September 14, 2009

Tom Allalone & The 78s

Tom Allalone & The 78s

I was watching From Dusk Till Dawn  the other day, and as the Guadalajaran Mariachi meets Texan Rockabilly ‘Titty Twister’ house-band unceremoniously smashed out sleazy Rock ‘n’ Roll tracks, the Gecko brothers sunk shot after shot of fire water, and half-naked strippers slithered serpentine around greased poles (no innuendo intended) I couldn’t help but be reminded of this furious freight-train of a Rock ‘n’ Roll band, Tom Allalone & The 78s. Cooler than The Fonz, as impeccably styled as Costello, as rifftastic as a double-dose of  Mando Diao, and reeking of Zakk Wylde fresh from a JD and Tequila bender, Tom Allalone and his troupe’s debut album, released earlier this year, Major Sins pt.1, is full of good-times tracks guaranteed to have you throwing shapes like it’s 1978.
Tracks like Get Down & Dirty and Hell Hath No Fury evoke images of Wild West train robbers on horse-back gallopping towards an unsuspecting steam train, with whirlwind, delay-doused Rock riffs, jagged guitar stabs heavy on the whammy bar, lightning fast drum-patterns with chugging snare hits, walking basslines, and (in the case of the latter track) backing vocals ‘choo-chooing’. Dogshit Street, Wounded and, one of my personal favourites, Ten Little Cuts meanwhile would be at home in a late license smokey Jazz bar, or a prohibition-era speakeasy. Ten Little Cuts in particular is rife with delicate muted soprano sax lines, waltzing double-bass riffs, subtle brass and key licks, and melancholic and lonely lyrics dealing with the introspection and self-loathing that follows a breakup. Take once nightly with a JD on the rocks and a fat Havana. Displaying an impressive versatility, Allalone and the boys, make for the border of Mexico (a long way from their native Gravesend!), conjuring up images of a perhaps mythical (though Tom assures us that it is a real club in Talbot Place) Casillero Del Diablo. Mariachi brass, spanish rhythms and melodies and expressive vocals paint a vivid picture of the debauchery, lunacy and depravity that might take place in the ‘Devil’s Cellar’. Sign me up!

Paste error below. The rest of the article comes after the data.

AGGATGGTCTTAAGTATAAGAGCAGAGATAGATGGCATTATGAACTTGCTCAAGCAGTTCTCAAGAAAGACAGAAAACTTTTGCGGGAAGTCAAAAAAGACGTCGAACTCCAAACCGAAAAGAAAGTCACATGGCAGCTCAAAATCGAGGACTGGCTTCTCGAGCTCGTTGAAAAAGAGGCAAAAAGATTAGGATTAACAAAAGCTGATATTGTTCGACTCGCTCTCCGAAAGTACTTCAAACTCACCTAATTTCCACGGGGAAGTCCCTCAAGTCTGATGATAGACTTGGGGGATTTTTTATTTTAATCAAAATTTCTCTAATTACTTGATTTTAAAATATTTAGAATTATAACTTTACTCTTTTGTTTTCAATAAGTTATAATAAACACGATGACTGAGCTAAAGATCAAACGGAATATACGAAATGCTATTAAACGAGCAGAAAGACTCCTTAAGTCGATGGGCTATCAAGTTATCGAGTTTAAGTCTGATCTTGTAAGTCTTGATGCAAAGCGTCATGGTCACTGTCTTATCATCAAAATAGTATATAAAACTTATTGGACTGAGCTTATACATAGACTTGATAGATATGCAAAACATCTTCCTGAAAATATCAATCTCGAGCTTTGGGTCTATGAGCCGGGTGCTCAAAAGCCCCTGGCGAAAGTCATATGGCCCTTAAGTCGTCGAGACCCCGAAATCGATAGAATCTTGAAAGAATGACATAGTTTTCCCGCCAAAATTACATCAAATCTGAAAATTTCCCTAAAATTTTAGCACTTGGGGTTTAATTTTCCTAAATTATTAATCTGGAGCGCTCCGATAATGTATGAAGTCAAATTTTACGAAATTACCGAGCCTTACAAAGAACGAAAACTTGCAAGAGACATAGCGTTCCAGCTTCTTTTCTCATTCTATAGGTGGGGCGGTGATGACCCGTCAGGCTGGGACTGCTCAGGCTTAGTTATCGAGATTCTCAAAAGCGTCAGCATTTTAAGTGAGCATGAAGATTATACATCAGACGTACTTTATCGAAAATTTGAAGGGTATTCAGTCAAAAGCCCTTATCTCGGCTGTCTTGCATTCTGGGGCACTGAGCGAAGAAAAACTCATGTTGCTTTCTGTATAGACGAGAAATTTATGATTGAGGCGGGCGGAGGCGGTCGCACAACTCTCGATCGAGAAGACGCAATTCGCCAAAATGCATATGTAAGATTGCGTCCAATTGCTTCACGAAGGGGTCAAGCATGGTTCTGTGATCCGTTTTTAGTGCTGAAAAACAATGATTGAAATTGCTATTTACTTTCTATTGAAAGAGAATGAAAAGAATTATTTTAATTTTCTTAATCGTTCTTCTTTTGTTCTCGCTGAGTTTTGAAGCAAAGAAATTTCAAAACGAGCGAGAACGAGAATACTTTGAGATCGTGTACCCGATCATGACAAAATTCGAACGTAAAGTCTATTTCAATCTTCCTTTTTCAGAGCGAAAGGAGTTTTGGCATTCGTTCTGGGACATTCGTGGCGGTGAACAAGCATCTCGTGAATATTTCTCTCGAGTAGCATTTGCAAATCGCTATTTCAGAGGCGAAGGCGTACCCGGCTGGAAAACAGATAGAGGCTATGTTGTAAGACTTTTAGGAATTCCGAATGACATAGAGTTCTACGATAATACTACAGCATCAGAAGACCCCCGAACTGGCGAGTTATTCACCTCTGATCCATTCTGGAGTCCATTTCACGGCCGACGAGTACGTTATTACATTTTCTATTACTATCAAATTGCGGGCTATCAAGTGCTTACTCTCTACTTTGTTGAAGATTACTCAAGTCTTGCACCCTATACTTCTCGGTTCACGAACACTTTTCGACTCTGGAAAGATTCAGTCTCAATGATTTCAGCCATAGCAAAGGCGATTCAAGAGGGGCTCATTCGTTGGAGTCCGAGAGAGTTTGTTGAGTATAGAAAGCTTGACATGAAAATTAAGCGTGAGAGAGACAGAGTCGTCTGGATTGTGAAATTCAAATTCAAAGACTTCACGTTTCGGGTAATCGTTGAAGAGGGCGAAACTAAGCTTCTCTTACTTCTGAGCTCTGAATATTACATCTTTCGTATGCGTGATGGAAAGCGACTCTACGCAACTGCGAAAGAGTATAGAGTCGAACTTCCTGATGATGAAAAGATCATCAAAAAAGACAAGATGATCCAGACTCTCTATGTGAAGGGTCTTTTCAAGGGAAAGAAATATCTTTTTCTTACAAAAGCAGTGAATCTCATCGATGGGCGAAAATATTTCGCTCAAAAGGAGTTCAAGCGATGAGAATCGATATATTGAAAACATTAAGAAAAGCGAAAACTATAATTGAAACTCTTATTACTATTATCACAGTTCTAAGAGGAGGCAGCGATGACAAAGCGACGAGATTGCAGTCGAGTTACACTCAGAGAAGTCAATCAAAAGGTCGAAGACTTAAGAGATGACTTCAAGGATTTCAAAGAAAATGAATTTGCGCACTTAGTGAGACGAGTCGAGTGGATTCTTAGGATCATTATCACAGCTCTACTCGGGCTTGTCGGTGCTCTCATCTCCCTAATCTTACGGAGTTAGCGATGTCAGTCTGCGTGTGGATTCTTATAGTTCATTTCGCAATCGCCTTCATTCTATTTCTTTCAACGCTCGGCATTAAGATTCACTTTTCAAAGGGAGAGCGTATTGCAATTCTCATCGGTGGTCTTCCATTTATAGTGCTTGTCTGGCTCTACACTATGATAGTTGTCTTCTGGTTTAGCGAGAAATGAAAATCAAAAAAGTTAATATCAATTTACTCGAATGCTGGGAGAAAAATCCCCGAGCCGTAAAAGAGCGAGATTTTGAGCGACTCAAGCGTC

This is a sleazy, fast-paced, and raucus album, that’ll whisk you away on a riptide of Mississippi Delta meets Catalan Bullrunning imagery. JD meets Tequila; the Stomp meets the Samba; and carnage and mayhem will ensue!

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